Permitted versions

The term “preprint” can describe many different versions of a manuscript, ranging from drafts shared for feedback well before journal submission to manuscripts ready to be accepted by a journal. However, journals differ in their policies regarding which versions of manuscripts under consideration may be posted, with some of them prohibiting the posting of preprints after initial submission. These policies may be rationalized by a sense of journal ownership of the peer review process, but, in fact, they prevent scientists from sharing improvements drawn from diverse sources—their own additional experiments and analysis, feedback from colleagues with whom the manuscript was privately shared, comments on the preprint server itself, and input from social media and preprint-specific feedback platforms (including preLights, PREreview, biOverlay, and Peer Community in). Adding to the confusion, preprint servers differ in their own policies for manuscript deposit; in many disciplines (canonically, arXiv) preprint servers also host postprints. In the life sciences, PubMed Central, complemented by institutional repositories, fulfills this need, and bioRxiv hosts only preprints, not postprints. However, other platforms can host biology postprints, e.g., OSF Preprints.


A common fear cited as a barrier to preprinting is “getting scooped.” Researchers may feel this has happened when a competing research group publishes highly related work without crediting (i.e., fairly citing and discussing) their own preprint. As a consequence, their work receives less attention and recognition, and if the work is still unpublished, this can mean publication in a “lower” journal. Scooping can of course occur in the absence of preprinting when work is discussed at conferences, submitted to journals, or included in funding applications, or simply by coincidence of two groups working in a related area. Fears of scooping may be particularly acute in fields with “a well-defined objective” such as structural biology, although the actual consequences may not be as severe as feared [83]. Preprints do in fact offer some protection against scooping by providing a public timestamp of a claim [84,85]. Nevertheless, the nuances of the timeline of priority claims are likely to be overlooked by casual readers. Approximately 2% of respondents in bioRxiv’s survey report having suffered a loss in ability to claim priority, or to publish in the journal of their choice, as a result of having published a preprint [32].

It stands to reason that scooping fears are most acute when the stakes are high and careers are on the line. However, fears about scooping—and the secrecy that accompanies them—cannot be neatly divided by generations because it’s rare for a group of co-authors to be homogenous in years of experience.

Fear of scooping impacts not only researchers’ willingness to share preprints at all but also whether they are willing to share auxiliary materials that are normally shared as a condition of journal publication. For example, communities have yet to come to consensus on whether authors should be obligated to share reagents or strains after posting a preprint. In a future world where preprinting is universally regarded as a respected disclosure, ethical standards of disclosure should match those associated with journal articles.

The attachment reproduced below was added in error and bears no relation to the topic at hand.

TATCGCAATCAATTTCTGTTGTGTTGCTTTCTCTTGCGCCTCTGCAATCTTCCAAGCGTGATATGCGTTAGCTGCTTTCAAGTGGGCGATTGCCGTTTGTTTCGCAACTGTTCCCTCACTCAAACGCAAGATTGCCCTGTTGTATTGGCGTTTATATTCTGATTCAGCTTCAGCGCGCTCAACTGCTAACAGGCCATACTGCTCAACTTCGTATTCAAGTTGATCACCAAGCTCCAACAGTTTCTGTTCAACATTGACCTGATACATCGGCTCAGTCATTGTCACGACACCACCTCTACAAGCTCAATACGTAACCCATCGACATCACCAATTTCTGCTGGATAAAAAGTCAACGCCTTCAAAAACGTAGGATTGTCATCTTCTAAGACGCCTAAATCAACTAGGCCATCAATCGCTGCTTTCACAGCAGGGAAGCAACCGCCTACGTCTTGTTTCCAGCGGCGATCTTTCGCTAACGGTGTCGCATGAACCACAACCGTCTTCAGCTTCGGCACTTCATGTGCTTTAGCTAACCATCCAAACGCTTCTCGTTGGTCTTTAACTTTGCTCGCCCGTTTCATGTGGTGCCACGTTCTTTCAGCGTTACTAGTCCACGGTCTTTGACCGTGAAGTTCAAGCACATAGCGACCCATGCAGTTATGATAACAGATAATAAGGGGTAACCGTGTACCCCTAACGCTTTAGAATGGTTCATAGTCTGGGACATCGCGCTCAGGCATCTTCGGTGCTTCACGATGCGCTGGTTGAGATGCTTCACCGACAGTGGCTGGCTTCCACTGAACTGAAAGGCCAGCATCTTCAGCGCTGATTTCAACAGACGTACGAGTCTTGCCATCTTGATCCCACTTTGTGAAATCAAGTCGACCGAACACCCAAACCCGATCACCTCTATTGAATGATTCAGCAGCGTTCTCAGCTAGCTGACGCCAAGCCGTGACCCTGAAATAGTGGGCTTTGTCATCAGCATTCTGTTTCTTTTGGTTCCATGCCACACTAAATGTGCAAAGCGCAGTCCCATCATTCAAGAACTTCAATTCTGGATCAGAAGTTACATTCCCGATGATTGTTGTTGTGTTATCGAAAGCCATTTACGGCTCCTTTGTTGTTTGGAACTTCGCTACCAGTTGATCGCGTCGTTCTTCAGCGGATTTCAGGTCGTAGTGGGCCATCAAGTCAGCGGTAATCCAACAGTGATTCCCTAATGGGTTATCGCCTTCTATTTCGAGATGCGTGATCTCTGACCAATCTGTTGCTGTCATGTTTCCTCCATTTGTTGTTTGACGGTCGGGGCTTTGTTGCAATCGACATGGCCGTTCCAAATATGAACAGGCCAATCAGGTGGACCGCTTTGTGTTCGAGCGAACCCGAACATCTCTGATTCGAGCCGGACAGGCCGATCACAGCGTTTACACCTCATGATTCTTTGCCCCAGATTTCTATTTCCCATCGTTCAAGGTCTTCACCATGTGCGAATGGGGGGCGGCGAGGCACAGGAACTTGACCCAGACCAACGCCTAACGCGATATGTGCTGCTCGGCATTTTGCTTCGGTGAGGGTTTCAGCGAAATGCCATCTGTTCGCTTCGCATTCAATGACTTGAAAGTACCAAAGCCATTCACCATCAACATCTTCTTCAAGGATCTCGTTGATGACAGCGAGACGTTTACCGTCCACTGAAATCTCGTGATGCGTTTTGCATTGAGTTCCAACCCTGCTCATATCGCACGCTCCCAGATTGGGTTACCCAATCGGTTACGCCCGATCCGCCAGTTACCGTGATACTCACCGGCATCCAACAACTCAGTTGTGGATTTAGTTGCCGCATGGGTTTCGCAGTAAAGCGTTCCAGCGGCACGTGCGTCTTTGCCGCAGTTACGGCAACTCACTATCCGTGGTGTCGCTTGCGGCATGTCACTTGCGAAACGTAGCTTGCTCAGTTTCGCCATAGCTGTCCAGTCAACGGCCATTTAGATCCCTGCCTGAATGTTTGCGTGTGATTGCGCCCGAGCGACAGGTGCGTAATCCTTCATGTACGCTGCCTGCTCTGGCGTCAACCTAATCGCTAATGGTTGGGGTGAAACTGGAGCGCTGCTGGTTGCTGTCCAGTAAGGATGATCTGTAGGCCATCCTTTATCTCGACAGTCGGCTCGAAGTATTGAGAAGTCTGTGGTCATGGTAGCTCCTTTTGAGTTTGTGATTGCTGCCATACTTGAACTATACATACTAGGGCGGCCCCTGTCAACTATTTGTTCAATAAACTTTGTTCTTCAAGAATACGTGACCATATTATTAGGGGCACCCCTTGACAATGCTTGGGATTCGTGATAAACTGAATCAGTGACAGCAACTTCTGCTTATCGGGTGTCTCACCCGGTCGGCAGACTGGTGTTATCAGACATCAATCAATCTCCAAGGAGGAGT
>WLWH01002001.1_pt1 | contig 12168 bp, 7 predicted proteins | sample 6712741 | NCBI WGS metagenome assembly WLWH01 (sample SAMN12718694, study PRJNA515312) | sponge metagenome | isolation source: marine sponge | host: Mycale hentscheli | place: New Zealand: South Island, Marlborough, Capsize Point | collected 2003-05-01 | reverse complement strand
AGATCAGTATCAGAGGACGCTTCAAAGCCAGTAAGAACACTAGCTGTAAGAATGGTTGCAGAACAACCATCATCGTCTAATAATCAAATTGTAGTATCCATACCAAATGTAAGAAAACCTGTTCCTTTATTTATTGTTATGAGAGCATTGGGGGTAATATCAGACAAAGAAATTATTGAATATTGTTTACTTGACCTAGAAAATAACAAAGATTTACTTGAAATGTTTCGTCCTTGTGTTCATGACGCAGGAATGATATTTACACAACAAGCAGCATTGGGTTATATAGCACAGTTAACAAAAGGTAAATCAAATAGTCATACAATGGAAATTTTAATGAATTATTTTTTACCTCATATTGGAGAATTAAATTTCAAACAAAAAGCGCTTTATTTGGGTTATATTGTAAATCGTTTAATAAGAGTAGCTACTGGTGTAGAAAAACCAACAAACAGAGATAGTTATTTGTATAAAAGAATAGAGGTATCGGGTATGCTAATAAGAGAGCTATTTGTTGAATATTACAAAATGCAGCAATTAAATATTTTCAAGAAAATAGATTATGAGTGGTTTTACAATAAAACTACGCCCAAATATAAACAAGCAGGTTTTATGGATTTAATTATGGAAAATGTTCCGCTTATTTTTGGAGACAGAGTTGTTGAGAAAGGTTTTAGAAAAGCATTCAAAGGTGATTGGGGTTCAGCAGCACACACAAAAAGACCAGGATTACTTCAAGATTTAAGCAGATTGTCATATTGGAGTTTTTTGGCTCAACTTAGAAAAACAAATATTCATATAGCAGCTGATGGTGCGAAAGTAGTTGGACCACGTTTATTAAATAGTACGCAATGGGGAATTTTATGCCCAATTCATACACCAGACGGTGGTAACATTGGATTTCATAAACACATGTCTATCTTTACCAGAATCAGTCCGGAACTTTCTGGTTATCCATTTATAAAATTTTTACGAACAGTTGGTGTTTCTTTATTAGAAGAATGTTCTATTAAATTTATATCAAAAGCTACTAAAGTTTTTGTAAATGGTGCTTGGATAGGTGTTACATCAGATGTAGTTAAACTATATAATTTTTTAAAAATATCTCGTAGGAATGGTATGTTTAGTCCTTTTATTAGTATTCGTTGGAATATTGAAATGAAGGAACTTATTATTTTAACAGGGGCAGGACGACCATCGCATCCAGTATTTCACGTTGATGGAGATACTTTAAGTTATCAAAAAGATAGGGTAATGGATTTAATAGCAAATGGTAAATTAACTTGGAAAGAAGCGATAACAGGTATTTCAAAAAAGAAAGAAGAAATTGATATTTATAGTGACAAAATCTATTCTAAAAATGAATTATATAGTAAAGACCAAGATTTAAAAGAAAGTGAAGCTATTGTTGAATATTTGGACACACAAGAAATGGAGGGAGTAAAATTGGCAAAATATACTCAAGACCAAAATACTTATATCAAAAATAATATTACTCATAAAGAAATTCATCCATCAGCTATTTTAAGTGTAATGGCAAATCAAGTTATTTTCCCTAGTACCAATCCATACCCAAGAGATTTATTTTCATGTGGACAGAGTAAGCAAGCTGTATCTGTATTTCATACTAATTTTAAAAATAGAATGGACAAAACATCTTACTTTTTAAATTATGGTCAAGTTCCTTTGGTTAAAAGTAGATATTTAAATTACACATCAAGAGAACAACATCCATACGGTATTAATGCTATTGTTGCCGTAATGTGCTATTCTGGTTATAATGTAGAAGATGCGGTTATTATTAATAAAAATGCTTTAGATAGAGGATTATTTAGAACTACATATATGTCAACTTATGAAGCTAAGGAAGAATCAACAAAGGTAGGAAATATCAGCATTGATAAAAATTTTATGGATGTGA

Preprints and the media

One of the major arguments against the use of preprints is concern about exposing the public to unverified information, especially in fields in which public interest is high, such as medicine [86]. For example, one of the Altmetric top 100 papers on 2016 was a bioRxiv preprint linking cell phone radiation to cancer in rats. Some media outlets reported on the paper without mention of its preprint status [87], whereas others provided more measured coverage, including a critique of previous media reports [88].

As preprints rise in popularity, it is important that all readers and especially journalists have access to information about what a preprint server is and the screening checks (or lack thereof) that it employs. Many preprint servers (including bioRxiv, medRxiv, and PeerJ Preprints) display a disclaimer explaining the nature of preprints and the fact that they have not yet been “certified” by peer review.

The reaction of a community via public commenting can also be enormously helpful. Although the majority of feedback on preprints comes via mechanisms that is harder to tie to the preprint itself (or perhaps not publicly visible at all [32]), public commenting sections enable readers to gauge community reactions at a glance. The presence of links to related research documents, such as data and code, are also an important signal of trust for researchers [89]. Although the general public may not recognize these indicators, scientists reading preprints can use them to publicly raise concerns that will benefit all readers.

Moving forward, it would be helpful to provide all readers with information that outlines the level of scrutiny and/or acceptance by experts that an individual research output has received and for journalists and other public commentators to critique accordingly.

Curation and evaluation

As the production of scientific outputs continues to accelerate, both as a result of a growing number of researchers and their increasing willingness to share, we will need new ways of dealing with information overload. Although a glut of publications may feel like a 21st century problem, thinkers since Seneca have lamented the overabundance of information, and scholars have progressively developed tools to help organize and filter it [90].